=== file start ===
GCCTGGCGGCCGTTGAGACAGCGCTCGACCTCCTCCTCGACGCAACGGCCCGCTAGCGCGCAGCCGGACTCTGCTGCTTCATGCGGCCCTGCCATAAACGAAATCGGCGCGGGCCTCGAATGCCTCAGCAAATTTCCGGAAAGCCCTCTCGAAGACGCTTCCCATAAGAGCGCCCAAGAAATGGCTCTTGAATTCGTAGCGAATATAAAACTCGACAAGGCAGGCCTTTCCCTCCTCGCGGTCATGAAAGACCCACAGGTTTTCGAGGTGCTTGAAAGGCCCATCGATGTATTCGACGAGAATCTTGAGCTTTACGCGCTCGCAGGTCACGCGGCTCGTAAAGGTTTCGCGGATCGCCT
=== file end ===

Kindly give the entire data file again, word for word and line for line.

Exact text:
GCCTGGCGGCCGTTGAGACAGCGCTCGACCTCCTCCTCGACGCAACGGCCCGCTAGCGCGCAGCCGGACTCTGCTGCTTCATGCGGCCCTGCCATAAACGAAATCGGCGCGGGCCTCGAATGCCTCAGCAAATTTCCGGAAAGCCCTCTCGAAGACGCTTCCCATAAGAGCGCCCAAGAAATGGCTCTTGAATTCGTAGCGAATATAAAACTCGACAAGGCAGGCCTTTCCCTCCTCGCGGTCATGAAAGACCCACAGGTTTTCGAGGTGCTTGAAAGGCCCATCGATGTATTCGACGAGAATCTTGAGCTTTACGCGCTCGCAGGTCACGCGGCTCGTAAAGGTTTCGCGGATCGCCT